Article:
“With the possible exception of the Thousand and One Nights, no work from the literary heritage of classical Islam has been published or translated as frequently as Ibn Tufayl’s Hayy ibn Yaqzan” (Conrad 1996, 267). Indeed, few works in world literature have been rewritten, imitated and plagiarised as many times as this philosophical novel, written in Arabic by an Andulusian philosopher around 1180. Ben Zaken (2011), Aravamundan (2014) and Ferlier and Gallien (2019) have described the circulation of the book between different languages and religious spheres as well as its reappropriation in theological and philosophical debates in Europe.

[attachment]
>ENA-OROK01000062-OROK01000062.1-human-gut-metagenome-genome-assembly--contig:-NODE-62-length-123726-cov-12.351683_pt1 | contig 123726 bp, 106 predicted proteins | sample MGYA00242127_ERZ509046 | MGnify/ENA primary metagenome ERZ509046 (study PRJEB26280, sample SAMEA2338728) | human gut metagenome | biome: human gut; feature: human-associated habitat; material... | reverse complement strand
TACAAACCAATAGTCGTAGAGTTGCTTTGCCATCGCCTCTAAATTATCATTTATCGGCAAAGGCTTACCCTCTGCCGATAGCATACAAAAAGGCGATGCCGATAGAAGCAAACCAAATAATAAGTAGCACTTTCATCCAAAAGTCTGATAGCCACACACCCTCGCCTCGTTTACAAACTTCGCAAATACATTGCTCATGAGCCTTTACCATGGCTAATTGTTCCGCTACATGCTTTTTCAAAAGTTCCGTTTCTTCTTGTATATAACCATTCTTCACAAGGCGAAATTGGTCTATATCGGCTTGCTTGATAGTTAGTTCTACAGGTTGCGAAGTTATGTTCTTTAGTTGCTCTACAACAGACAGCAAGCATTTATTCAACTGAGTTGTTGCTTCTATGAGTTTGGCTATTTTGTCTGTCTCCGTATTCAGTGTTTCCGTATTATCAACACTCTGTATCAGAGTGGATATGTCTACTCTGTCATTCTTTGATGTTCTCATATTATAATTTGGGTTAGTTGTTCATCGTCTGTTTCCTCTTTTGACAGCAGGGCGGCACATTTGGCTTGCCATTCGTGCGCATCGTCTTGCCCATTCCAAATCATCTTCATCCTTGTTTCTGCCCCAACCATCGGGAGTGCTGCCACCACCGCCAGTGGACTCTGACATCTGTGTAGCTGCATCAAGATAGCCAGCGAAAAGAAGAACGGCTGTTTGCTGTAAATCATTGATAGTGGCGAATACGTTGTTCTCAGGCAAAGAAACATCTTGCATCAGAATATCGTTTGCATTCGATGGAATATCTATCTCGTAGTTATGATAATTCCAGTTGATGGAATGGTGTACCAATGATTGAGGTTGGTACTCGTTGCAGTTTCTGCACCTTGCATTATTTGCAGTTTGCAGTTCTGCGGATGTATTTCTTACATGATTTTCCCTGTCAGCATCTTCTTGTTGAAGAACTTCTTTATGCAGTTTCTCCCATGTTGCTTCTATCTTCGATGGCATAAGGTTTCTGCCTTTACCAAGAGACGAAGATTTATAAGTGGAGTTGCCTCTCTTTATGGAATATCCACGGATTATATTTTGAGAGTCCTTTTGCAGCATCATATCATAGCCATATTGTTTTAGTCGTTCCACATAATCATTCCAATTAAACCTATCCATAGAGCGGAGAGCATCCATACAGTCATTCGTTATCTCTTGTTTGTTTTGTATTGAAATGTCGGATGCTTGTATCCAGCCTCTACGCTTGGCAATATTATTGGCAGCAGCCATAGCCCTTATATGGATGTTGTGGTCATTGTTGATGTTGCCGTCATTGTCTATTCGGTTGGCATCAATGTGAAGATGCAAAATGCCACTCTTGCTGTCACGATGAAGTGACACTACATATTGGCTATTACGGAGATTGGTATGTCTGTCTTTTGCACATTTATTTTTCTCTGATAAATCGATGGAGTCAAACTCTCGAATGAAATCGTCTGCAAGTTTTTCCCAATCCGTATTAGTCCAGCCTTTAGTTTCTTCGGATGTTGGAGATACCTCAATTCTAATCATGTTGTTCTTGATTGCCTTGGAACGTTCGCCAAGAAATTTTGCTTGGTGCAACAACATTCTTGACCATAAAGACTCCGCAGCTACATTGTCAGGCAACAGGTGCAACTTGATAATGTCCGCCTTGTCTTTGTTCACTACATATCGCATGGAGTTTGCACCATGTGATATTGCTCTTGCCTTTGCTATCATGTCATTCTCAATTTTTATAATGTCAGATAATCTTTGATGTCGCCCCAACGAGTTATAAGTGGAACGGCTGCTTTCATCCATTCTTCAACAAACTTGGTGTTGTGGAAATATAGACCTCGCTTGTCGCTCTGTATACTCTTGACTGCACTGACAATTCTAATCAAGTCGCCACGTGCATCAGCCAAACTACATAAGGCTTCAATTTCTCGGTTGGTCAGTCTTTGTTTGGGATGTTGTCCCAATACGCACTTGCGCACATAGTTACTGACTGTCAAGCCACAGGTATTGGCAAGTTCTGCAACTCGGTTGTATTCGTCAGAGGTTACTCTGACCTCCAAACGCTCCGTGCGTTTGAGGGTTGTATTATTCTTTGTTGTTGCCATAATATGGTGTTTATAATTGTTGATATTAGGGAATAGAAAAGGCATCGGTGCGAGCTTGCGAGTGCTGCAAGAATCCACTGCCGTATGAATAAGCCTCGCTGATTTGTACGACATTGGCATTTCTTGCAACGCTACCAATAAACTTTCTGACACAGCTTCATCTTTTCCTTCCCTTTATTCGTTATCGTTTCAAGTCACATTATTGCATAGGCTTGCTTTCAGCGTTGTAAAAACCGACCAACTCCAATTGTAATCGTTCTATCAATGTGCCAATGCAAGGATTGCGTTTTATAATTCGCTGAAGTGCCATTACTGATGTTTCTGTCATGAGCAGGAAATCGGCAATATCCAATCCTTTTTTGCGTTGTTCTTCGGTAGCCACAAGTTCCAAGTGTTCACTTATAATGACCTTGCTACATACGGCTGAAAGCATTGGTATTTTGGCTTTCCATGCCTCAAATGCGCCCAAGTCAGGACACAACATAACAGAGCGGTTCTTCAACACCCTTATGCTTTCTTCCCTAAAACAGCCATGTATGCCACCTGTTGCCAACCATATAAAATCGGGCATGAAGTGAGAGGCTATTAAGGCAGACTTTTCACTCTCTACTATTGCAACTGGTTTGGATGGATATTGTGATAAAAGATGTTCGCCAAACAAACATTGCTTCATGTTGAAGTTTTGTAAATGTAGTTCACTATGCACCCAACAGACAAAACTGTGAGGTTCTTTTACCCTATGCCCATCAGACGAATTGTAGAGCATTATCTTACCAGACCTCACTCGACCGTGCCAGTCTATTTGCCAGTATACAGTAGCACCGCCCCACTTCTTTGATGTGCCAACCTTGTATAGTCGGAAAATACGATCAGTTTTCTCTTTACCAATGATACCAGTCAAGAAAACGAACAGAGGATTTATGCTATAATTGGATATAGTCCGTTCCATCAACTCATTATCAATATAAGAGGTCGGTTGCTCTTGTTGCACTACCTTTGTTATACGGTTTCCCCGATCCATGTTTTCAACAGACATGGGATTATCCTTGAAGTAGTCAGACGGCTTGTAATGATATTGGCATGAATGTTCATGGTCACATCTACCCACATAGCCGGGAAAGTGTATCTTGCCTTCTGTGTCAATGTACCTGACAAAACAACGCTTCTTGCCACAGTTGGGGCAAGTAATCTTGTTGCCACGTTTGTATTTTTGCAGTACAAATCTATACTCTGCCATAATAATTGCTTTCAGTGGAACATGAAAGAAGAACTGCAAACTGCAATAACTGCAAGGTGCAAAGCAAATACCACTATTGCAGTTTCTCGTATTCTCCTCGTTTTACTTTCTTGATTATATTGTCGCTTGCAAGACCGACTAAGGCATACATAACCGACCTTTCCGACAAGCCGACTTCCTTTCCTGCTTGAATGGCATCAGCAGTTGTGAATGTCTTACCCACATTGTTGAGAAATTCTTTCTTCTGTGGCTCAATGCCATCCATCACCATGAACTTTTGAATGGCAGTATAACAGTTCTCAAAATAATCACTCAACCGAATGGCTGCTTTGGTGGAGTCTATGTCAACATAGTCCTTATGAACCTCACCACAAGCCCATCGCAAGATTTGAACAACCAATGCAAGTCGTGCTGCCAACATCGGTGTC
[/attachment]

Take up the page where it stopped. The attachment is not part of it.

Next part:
The novel is an important step in the history of isolated children narratives. The ‘isolated child’ thought-experiment had already been
Citation: Durand, Beatrice. "Hayy ibn Yaqzan by Ibn Tufayl: its influence on European Thought and Literature". The Literary Encyclopedia. First published 06 November 2019 [https://www.litencyc.com/php/stopics.php?rec=true&UID=19574, accessed 03 December 2023.]